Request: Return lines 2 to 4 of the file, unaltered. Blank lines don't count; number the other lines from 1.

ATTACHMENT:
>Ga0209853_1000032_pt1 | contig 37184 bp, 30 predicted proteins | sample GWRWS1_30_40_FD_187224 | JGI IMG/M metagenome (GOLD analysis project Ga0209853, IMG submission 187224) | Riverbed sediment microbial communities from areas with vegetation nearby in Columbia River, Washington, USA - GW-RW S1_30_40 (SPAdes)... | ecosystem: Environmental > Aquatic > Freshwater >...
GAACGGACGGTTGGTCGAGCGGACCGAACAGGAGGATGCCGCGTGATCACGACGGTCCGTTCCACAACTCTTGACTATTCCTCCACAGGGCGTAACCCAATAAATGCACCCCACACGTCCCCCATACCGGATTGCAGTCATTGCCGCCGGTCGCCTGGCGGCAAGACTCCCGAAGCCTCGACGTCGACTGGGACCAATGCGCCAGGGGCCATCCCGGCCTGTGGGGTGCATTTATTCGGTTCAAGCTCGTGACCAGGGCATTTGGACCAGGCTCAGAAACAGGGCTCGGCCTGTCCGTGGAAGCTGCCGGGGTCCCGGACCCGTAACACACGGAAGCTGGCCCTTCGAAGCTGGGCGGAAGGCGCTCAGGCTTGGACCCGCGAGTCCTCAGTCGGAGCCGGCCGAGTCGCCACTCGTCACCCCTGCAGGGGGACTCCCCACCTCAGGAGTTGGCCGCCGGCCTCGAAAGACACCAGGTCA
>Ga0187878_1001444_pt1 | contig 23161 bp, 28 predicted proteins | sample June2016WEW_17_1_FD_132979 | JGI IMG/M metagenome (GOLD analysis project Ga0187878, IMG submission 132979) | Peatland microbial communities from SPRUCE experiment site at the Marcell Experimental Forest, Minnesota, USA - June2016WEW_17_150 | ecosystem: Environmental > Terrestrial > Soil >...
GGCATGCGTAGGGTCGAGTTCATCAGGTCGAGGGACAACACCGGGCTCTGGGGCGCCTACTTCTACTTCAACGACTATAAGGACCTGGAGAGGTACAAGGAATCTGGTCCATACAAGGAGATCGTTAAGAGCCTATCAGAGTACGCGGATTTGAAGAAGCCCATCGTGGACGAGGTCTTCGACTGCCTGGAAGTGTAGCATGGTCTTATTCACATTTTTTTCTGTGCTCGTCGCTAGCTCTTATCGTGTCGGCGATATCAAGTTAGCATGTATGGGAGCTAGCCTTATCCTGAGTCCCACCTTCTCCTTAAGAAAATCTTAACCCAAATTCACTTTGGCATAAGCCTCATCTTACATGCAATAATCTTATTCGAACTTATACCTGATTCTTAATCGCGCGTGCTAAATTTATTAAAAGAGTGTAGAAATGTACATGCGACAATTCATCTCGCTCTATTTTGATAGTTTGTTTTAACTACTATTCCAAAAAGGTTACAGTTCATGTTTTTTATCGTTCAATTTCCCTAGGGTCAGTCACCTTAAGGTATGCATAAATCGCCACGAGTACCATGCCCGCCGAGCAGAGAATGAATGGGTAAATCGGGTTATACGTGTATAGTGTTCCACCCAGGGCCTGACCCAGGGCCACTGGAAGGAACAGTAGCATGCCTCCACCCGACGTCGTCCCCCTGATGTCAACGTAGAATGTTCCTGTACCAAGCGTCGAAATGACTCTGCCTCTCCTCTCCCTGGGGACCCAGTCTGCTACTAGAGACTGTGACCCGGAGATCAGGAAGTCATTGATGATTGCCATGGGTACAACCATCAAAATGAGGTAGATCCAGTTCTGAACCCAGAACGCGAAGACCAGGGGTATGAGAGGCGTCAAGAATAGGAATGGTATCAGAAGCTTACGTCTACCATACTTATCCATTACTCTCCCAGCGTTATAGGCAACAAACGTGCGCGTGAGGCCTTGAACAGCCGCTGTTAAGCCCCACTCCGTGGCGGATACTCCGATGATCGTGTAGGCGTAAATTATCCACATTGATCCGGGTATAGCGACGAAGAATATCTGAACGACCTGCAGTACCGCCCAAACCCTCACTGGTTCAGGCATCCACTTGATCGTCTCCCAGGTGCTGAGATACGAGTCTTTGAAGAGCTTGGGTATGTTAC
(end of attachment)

GAACGGACGGTTGGTCGAGCGGACCGAACAGGAGGATGCCGCGTGATCACGACGGTCCGTTCCACAACTCTTGACTATTCCTCCACAGGGCGTAACCCAATAAATGCACCCCACACGTCCCCCATACCGGATTGCAGTCATTGCCGCCGGTCGCCTGGCGGCAAGACTCCCGAAGCCTCGACGTCGACTGGGACCAATGCGCCAGGGGCCATCCCGGCCTGTGGGGTGCATTTATTCGGTTCAAGCTCGTGACCAGGGCATTTGGACCAGGCTCAGAAACAGGGCTCGGCCTGTCCGTGGAAGCTGCCGGGGTCCCGGACCCGTAACACACGGAAGCTGGCCCTTCGAAGCTGGGCGGAAGGCGCTCAGGCTTGGACCCGCGAGTCCTCAGTCGGAGCCGGCCGAGTCGCCACTCGTCACCCCTGCAGGGGGACTCCCCACCTCAGGAGTTGGCCGCCGGCCTCGAAAGACACCAGGTCA
>Ga0187878_1001444_pt1 | contig 23161 bp, 28 predicted proteins | sample June2016WEW_17_1_FD_132979 | JGI IMG/M metagenome (GOLD analysis project Ga0187878, IMG submission 132979) | Peatland microbial communities from SPRUCE experiment site at the Marcell Experimental Forest, Minnesota, USA - June2016WEW_17_150 | ecosystem: Environmental > Terrestrial > Soil >...
GGCATGCGTAGGGTCGAGTTCATCAGGTCGAGGGACAACACCGGGCTCTGGGGCGCCTACTTCTACTTCAACGACTATAAGGACCTGGAGAGGTACAAGGAATCTGGTCCATACAAGGAGATCGTTAAGAGCCTATCAGAGTACGCGGATTTGAAGAAGCCCATCGTGGACGAGGTCTTCGACTGCCTGGAAGTGTAGCATGGTCTTATTCACATTTTTTTCTGTGCTCGTCGCTAGCTCTTATCGTGTCGGCGATATCAAGTTAGCATGTATGGGAGCTAGCCTTATCCTGAGTCCCACCTTCTCCTTAAGAAAATCTTAACCCAAATTCACTTTGGCATAAGCCTCATCTTACATGCAATAATCTTATTCGAACTTATACCTGATTCTTAATCGCGCGTGCTAAATTTATTAAAAGAGTGTAGAAATGTACATGCGACAATTCATCTCGCTCTATTTTGATAGTTTGTTTTAACTACTATTCCAAAAAGGTTACAGTTCATGTTTTTTATCGTTCAATTTCCCTAGGGTCAGTCACCTTAAGGTATGCATAAATCGCCACGAGTACCATGCCCGCCGAGCAGAGAATGAATGGGTAAATCGGGTTATACGTGTATAGTGTTCCACCCAGGGCCTGACCCAGGGCCACTGGAAGGAACAGTAGCATGCCTCCACCCGACGTCGTCCCCCTGATGTCAACGTAGAATGTTCCTGTACCAAGCGTCGAAATGACTCTGCCTCTCCTCTCCCTGGGGACCCAGTCTGCTACTAGAGACTGTGACCCGGAGATCAGGAAGTCATTGATGATTGCCATGGGTACAACCATCAAAATGAGGTAGATCCAGTTCTGAACCCAGAACGCGAAGACCAGGGGTATGAGAGGCGTCAAGAATAGGAATGGTATCAGAAGCTTACGTCTACCATACTTATCCATTACTCTCCCAGCGTTATAGGCAACAAACGTGCGCGTGAGGCCTTGAACAGCCGCTGTTAAGCCCCACTCCGTGGCGGATACTCCGATGATCGTGTAGGCGTAAATTATCCACATTGATCCGGGTATAGCGACGAAGAATATCTGAACGACCTGCAGTACCGCCCAAACCCTCACTGGTTCAGGCATCCACTTGATCGTCTCCCAGGTGCTGAGATACGAGTCTTTGAAGAGCTTGGGTATGTTAC